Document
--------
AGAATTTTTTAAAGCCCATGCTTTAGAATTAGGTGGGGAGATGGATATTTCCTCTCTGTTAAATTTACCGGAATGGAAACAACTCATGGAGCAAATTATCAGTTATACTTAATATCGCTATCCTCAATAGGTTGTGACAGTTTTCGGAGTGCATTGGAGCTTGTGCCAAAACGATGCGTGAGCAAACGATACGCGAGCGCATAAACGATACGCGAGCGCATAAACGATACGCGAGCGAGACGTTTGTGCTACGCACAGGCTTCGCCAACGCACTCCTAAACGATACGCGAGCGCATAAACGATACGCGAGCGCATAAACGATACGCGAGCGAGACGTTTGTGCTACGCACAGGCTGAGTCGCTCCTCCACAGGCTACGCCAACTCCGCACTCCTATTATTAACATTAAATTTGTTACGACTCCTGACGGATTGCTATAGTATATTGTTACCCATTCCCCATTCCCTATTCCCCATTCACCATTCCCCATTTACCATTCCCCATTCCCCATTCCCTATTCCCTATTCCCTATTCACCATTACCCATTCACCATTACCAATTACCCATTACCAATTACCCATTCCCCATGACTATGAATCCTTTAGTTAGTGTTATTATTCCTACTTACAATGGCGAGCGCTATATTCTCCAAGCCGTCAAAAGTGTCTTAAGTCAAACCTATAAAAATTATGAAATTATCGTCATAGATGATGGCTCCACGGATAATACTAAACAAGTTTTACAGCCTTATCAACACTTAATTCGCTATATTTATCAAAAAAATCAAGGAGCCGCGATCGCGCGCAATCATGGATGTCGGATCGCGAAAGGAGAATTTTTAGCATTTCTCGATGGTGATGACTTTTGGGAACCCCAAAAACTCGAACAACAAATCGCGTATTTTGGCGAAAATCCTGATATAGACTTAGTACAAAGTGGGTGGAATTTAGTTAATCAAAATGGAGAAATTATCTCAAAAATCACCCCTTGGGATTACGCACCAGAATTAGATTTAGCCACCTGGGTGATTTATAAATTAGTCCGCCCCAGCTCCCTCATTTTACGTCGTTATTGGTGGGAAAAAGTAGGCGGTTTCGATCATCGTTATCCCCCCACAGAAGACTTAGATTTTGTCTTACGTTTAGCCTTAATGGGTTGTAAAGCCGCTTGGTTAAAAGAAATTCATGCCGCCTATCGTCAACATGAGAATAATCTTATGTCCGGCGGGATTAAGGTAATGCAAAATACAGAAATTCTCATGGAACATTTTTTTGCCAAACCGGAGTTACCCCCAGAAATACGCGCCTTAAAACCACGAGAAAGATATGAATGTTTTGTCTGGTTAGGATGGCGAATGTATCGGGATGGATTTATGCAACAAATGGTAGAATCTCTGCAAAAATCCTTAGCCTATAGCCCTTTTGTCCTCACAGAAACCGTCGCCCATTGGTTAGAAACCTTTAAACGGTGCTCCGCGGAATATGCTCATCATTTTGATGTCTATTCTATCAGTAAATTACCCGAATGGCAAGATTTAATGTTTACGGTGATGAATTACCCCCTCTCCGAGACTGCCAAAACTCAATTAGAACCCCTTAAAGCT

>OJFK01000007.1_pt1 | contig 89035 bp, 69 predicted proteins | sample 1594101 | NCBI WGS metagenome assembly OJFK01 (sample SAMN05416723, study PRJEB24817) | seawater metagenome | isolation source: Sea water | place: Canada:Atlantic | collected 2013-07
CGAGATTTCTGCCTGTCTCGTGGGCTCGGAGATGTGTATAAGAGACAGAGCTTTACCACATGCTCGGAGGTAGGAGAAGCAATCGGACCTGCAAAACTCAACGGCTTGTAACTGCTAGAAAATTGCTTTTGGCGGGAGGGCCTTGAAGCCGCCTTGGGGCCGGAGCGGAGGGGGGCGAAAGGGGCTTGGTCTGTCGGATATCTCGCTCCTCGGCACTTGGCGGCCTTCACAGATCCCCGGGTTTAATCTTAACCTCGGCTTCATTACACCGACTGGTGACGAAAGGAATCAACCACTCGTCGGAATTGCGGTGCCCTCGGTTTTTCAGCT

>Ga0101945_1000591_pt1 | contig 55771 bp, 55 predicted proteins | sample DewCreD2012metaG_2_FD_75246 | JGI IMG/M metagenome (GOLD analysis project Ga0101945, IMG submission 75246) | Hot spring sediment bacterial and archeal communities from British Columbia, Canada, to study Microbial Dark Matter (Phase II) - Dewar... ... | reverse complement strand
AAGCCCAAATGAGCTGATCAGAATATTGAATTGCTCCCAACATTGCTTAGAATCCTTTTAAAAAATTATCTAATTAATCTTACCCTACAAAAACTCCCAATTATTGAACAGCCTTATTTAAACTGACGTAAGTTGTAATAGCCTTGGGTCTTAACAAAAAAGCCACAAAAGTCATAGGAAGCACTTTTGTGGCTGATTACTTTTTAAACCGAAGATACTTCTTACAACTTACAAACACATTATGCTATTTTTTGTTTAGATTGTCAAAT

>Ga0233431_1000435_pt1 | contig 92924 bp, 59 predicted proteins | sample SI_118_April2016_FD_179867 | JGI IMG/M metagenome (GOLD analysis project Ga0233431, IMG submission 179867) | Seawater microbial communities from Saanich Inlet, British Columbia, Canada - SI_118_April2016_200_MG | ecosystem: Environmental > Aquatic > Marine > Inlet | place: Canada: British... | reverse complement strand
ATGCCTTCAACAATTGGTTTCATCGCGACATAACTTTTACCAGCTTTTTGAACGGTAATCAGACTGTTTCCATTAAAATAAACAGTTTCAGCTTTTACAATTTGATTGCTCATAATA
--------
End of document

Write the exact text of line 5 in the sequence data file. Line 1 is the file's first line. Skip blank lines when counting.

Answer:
AAGCCCAAATGAGCTGATCAGAATATTGAATTGCTCCCAACATTGCTTAGAATCCTTTTAAAAAATTATCTAATTAATCTTACCCTACAAAAACTCCCAATTATTGAACAGCCTTATTTAAACTGACGTAAGTTGTAATAGCCTTGGGTCTTAACAAAAAAGCCACAAAAGTCATAGGAAGCACTTTTGTGGCTGATTACTTTTTAAACCGAAGATACTTCTTACAACTTACAAACACATTATGCTATTTTTTGTTTAGATTGTCAAAT